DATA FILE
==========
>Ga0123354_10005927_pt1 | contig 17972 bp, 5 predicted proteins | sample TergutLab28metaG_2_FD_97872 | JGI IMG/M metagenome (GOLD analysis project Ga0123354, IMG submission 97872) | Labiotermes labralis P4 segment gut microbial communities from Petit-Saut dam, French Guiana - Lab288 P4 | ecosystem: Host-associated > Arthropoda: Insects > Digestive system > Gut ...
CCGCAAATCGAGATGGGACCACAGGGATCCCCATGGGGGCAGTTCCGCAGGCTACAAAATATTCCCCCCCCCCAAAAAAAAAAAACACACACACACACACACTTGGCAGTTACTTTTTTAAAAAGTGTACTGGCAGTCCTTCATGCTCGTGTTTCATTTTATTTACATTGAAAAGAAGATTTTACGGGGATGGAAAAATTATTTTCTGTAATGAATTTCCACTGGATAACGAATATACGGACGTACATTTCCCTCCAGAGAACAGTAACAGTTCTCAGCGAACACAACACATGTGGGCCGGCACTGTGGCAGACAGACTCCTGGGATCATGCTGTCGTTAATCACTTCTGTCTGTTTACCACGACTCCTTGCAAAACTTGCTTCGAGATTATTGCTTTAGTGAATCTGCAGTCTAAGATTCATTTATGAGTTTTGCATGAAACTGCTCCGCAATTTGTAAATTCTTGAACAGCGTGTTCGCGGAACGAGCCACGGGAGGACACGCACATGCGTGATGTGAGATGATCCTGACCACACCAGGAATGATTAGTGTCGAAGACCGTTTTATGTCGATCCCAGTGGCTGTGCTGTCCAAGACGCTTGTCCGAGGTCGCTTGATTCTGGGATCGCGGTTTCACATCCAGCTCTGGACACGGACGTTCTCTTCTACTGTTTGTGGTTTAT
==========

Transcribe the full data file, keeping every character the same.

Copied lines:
>Ga0123354_10005927_pt1 | contig 17972 bp, 5 predicted proteins | sample TergutLab28metaG_2_FD_97872 | JGI IMG/M metagenome (GOLD analysis project Ga0123354, IMG submission 97872) | Labiotermes labralis P4 segment gut microbial communities from Petit-Saut dam, French Guiana - Lab288 P4 | ecosystem: Host-associated > Arthropoda: Insects > Digestive system > Gut ...
CCGCAAATCGAGATGGGACCACAGGGATCCCCATGGGGGCAGTTCCGCAGGCTACAAAATATTCCCCCCCCCCAAAAAAAAAAAACACACACACACACACACTTGGCAGTTACTTTTTTAAAAAGTGTACTGGCAGTCCTTCATGCTCGTGTTTCATTTTATTTACATTGAAAAGAAGATTTTACGGGGATGGAAAAATTATTTTCTGTAATGAATTTCCACTGGATAACGAATATACGGACGTACATTTCCCTCCAGAGAACAGTAACAGTTCTCAGCGAACACAACACATGTGGGCCGGCACTGTGGCAGACAGACTCCTGGGATCATGCTGTCGTTAATCACTTCTGTCTGTTTACCACGACTCCTTGCAAAACTTGCTTCGAGATTATTGCTTTAGTGAATCTGCAGTCTAAGATTCATTTATGAGTTTTGCATGAAACTGCTCCGCAATTTGTAAATTCTTGAACAGCGTGTTCGCGGAACGAGCCACGGGAGGACACGCACATGCGTGATGTGAGATGATCCTGACCACACCAGGAATGATTAGTGTCGAAGACCGTTTTATGTCGATCCCAGTGGCTGTGCTGTCCAAGACGCTTGTCCGAGGTCGCTTGATTCTGGGATCGCGGTTTCACATCCAGCTCTGGACACGGACGTTCTCTTCTACTGTTTGTGGTTTAT